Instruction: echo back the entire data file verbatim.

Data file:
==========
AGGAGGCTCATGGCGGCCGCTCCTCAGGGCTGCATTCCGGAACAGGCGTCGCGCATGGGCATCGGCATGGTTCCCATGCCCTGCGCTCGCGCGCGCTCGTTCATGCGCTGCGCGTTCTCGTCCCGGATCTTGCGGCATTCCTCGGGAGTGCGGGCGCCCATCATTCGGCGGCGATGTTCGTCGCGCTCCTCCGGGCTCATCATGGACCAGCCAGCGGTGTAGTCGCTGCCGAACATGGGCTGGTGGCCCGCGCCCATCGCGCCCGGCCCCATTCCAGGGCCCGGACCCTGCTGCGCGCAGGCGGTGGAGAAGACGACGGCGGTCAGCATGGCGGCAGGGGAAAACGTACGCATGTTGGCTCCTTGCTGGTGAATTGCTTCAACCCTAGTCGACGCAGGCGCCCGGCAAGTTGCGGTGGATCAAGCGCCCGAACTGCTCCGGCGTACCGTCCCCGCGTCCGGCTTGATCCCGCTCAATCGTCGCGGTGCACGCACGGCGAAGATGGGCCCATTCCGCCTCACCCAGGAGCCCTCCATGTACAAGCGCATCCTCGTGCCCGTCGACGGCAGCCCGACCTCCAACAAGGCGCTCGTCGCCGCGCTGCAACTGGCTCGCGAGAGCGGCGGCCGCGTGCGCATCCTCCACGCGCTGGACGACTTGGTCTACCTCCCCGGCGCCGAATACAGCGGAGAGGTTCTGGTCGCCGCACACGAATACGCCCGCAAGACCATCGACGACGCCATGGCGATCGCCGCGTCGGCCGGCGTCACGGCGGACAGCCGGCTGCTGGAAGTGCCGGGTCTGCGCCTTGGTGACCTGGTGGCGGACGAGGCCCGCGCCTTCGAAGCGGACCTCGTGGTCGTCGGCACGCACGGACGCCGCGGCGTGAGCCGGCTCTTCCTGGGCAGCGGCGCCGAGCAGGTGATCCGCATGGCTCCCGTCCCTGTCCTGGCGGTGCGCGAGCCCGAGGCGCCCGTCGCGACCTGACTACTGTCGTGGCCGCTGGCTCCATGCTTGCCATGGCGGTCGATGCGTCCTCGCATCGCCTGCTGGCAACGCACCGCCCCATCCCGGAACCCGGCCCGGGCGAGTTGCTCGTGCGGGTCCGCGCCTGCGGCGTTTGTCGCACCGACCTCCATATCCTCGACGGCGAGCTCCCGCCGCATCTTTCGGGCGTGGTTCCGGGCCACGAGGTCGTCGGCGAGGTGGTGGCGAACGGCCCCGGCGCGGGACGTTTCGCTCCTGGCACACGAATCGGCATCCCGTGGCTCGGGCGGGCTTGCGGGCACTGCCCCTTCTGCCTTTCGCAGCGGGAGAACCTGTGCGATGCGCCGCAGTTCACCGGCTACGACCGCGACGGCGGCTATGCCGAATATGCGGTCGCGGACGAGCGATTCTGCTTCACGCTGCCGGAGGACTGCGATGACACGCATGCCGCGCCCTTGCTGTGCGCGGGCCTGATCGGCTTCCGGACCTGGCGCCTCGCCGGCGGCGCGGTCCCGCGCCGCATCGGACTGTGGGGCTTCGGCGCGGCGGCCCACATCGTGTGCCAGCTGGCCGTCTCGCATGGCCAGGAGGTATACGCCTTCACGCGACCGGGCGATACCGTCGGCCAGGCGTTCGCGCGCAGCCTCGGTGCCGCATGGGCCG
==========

AGGAGGCTCATGGCGGCCGCTCCTCAGGGCTGCATTCCGGAACAGGCGTCGCGCATGGGCATCGGCATGGTTCCCATGCCCTGCGCTCGCGCGCGCTCGTTCATGCGCTGCGCGTTCTCGTCCCGGATCTTGCGGCATTCCTCGGGAGTGCGGGCGCCCATCATTCGGCGGCGATGTTCGTCGCGCTCCTCCGGGCTCATCATGGACCAGCCAGCGGTGTAGTCGCTGCCGAACATGGGCTGGTGGCCCGCGCCCATCGCGCCCGGCCCCATTCCAGGGCCCGGACCCTGCTGCGCGCAGGCGGTGGAGAAGACGACGGCGGTCAGCATGGCGGCAGGGGAAAACGTACGCATGTTGGCTCCTTGCTGGTGAATTGCTTCAACCCTAGTCGACGCAGGCGCCCGGCAAGTTGCGGTGGATCAAGCGCCCGAACTGCTCCGGCGTACCGTCCCCGCGTCCGGCTTGATCCCGCTCAATCGTCGCGGTGCACGCACGGCGAAGATGGGCCCATTCCGCCTCACCCAGGAGCCCTCCATGTACAAGCGCATCCTCGTGCCCGTCGACGGCAGCCCGACCTCCAACAAGGCGCTCGTCGCCGCGCTGCAACTGGCTCGCGAGAGCGGCGGCCGCGTGCGCATCCTCCACGCGCTGGACGACTTGGTCTACCTCCCCGGCGCCGAATACAGCGGAGAGGTTCTGGTCGCCGCACACGAATACGCCCGCAAGACCATCGACGACGCCATGGCGATCGCCGCGTCGGCCGGCGTCACGGCGGACAGCCGGCTGCTGGAAGTGCCGGGTCTGCGCCTTGGTGACCTGGTGGCGGACGAGGCCCGCGCCTTCGAAGCGGACCTCGTGGTCGTCGGCACGCACGGACGCCGCGGCGTGAGCCGGCTCTTCCTGGGCAGCGGCGCCGAGCAGGTGATCCGCATGGCTCCCGTCCCTGTCCTGGCGGTGCGCGAGCCCGAGGCGCCCGTCGCGACCTGACTACTGTCGTGGCCGCTGGCTCCATGCTTGCCATGGCGGTCGATGCGTCCTCGCATCGCCTGCTGGCAACGCACCGCCCCATCCCGGAACCCGGCCCGGGCGAGTTGCTCGTGCGGGTCCGCGCCTGCGGCGTTTGTCGCACCGACCTCCATATCCTCGACGGCGAGCTCCCGCCGCATCTTTCGGGCGTGGTTCCGGGCCACGAGGTCGTCGGCGAGGTGGTGGCGAACGGCCCCGGCGCGGGACGTTTCGCTCCTGGCACACGAATCGGCATCCCGTGGCTCGGGCGGGCTTGCGGGCACTGCCCCTTCTGCCTTTCGCAGCGGGAGAACCTGTGCGATGCGCCGCAGTTCACCGGCTACGACCGCGACGGCGGCTATGCCGAATATGCGGTCGCGGACGAGCGATTCTGCTTCACGCTGCCGGAGGACTGCGATGACACGCATGCCGCGCCCTTGCTGTGCGCGGGCCTGATCGGCTTCCGGACCTGGCGCCTCGCCGGCGGCGCGGTCCCGCGCCGCATCGGACTGTGGGGCTTCGGCGCGGCGGCCCACATCGTGTGCCAGCTGGCCGTCTCGCATGGCCAGGAGGTATACGCCTTCACGCGACCGGGCGATACCGTCGGCCAGGCGTTCGCGCGCAGCCTCGGTGCCGCATGGGCCG